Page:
More Smartphones, More Internet
Now that more than half the mobile population has smartphones, Google benefits from monetizing mobile search. So every time someone goes from a featured phone to a smart phone, Google gains a new source of revenue. We live inside our phones today, and the trend is only moving upwards. This is part of the reason Microsoft wants to design a counterpunch in Windows Mobile; the quicker they get in and out of their phones, the more likely users are to use a Windows device for their computational tasks that require heavier lifting. Google wants the opposite, as they benefit whether users search on a desktop, laptop, tablet or phone.
When Will Investors Agree with Me?
In the future we will see further commoditization of mobile phones, and a resulting decrease in R&D expenditures for mobile operating systems. This is where I believe Google realizes some return on investment from their Android OS.
Think of it like Windows on a cell phone, although there are many, many options right now, soon that will be down to several, and then perhaps down to three (Android, iOS and Windows Mobile). If that happens, there will be a power shift towards Android as Google increases their bargaining leverage. They will be one of two available on any piece of hardware (iOS will remain solely Apple) and will hopefully be viewed as the more "open" system. Their app store will be more evolved than Windows and users more familiar with their UI.
From here, Google will need to prove they're still Google by taking aggressive measures towards monetizing their Android investment and turning it into cash flow. How will they do this? It is difficult to say currently. The guys at the Labs might be trying to cook up something entirely new. If they're unable to capitalize on this shift, however, they will have provided the markets with a free piece of software that enables rivals like the Kindle Fire to compete with their own devices like the Nexus 7.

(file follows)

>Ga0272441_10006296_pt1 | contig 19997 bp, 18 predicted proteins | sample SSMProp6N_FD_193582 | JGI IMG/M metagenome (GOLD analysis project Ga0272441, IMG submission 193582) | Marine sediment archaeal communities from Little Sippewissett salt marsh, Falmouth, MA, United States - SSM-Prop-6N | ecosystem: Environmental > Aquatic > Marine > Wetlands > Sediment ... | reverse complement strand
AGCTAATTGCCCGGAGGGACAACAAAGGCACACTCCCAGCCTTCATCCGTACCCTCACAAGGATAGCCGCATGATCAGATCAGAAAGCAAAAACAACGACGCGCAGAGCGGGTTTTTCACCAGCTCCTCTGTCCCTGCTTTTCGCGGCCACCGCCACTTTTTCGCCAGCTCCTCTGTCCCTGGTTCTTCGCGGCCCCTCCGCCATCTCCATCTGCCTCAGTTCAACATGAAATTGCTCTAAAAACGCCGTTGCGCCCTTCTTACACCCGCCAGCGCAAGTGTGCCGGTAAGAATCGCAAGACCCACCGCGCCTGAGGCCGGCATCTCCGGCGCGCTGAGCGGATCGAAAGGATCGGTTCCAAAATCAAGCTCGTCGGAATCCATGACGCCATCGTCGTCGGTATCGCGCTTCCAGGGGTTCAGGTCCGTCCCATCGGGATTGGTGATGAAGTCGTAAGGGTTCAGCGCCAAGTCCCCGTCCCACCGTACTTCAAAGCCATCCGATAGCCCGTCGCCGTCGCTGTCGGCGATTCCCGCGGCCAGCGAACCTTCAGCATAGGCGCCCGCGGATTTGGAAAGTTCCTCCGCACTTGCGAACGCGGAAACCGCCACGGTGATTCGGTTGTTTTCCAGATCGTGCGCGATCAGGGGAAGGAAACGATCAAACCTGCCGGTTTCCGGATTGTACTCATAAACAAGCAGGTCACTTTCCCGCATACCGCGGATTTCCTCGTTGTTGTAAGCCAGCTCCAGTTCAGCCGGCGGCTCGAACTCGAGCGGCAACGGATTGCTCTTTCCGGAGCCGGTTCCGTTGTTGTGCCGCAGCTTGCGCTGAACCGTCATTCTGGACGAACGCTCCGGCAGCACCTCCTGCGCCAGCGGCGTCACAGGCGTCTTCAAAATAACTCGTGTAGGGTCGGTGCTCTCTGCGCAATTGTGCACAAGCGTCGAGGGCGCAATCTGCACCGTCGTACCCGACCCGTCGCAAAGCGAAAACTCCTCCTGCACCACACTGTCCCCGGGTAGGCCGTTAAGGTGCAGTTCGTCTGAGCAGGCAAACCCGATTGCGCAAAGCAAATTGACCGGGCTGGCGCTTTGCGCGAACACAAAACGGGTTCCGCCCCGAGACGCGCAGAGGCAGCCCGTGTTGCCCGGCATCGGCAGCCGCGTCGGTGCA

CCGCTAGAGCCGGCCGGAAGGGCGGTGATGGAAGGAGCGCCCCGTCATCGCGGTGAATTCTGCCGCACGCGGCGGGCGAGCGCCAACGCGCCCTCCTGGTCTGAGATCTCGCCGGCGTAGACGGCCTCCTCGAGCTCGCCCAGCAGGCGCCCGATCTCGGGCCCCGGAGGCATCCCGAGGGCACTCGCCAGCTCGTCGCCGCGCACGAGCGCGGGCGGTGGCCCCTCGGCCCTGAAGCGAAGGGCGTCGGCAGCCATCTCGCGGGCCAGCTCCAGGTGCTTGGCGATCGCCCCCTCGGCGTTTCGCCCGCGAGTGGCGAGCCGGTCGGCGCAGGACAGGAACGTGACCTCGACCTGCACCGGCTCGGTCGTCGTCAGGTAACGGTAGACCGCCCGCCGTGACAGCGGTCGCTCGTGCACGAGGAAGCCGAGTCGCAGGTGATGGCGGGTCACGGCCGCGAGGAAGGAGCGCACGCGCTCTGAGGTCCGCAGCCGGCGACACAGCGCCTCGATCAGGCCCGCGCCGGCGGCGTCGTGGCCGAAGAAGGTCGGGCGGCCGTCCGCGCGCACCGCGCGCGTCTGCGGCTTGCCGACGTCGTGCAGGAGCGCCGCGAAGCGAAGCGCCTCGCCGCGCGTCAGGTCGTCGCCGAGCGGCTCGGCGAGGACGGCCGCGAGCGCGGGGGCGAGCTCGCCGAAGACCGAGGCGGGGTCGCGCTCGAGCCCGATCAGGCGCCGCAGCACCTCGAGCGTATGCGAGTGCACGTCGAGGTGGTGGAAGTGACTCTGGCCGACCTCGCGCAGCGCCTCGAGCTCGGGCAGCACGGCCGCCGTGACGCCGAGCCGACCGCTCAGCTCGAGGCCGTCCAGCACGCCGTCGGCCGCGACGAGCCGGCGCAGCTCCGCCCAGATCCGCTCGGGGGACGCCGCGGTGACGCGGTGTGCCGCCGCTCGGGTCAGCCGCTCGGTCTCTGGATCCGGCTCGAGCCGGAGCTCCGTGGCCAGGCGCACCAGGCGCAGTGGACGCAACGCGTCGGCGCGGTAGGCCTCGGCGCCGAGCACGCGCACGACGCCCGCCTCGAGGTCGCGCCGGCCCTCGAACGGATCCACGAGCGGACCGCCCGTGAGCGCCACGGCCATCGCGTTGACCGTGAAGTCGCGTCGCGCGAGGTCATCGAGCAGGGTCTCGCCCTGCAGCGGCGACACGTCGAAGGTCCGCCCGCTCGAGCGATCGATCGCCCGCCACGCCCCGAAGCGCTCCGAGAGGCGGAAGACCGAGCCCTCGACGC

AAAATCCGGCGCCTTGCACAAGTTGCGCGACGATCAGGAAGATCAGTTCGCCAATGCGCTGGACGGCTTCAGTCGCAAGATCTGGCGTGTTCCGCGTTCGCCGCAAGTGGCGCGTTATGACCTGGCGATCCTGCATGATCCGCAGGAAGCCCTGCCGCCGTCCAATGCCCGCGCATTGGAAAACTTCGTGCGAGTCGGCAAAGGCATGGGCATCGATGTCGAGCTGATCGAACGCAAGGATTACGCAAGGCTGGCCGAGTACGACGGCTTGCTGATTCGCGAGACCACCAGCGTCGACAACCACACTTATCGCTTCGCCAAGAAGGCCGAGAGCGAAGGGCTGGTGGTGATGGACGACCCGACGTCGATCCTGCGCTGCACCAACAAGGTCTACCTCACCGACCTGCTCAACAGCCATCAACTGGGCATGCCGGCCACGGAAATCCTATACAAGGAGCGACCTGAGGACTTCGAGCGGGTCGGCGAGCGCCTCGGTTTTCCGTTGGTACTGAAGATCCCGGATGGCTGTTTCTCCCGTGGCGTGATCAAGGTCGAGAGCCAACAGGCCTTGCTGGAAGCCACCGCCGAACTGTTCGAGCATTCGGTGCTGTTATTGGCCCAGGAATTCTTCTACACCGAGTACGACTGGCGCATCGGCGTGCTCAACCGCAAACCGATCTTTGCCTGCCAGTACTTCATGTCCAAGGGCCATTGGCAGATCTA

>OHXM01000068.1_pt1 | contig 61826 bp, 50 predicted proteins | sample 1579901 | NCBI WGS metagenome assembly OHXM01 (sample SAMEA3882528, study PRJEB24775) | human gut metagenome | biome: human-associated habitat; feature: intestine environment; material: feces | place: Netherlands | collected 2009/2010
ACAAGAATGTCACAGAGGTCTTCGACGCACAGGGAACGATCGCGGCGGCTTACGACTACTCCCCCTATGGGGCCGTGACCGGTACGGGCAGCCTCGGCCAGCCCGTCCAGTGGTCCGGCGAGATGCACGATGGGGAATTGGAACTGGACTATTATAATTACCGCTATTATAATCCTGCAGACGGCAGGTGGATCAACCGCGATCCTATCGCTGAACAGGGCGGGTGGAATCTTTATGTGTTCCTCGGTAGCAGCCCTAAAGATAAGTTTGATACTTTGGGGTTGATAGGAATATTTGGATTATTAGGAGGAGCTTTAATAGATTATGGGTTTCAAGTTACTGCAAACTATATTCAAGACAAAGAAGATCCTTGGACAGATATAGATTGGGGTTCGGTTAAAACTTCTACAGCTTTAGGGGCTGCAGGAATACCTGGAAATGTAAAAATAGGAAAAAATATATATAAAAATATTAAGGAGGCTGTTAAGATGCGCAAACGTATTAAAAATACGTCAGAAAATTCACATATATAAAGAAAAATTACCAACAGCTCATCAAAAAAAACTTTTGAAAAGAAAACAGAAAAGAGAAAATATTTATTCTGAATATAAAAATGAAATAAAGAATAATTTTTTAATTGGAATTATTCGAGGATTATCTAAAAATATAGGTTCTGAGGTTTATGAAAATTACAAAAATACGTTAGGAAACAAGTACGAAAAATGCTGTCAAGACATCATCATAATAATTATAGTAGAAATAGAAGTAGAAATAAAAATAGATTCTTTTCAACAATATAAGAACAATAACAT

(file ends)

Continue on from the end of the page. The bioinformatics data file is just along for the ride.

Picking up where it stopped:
The next wave of mobile (iPhone 5, Galaxy III, Nexus 7…) will change the playing field. However, regardless of device, every new mobile internet browser gives Google another potential source of revenue. I would like to believe Google sees this picture, and has an end game in mind beyond simply letting everyone use their mobile OS to further their own gains. I believe anyone interested in Google should keep a long term perspective on their moves and realize the bigger picture when considering Android.
Disclaimer: The author holds no positions in stocks mentioned and does not plan to initiate positions within 120 hours of the posting of this article. This article is to be used for educational, research and informational purposes only and does not constitute investment advice. There are no guarantees, expressed or implied, of future positive returns in regards to the subject matter contained herein. Understand the risks inherent in investing before making the decision to invest or consult an investment professional for more information. Reasonable due diligence has been performed in regards to the information in this article. However, the author expressly disclaims any liability for accidental omissions of information or errors in fact.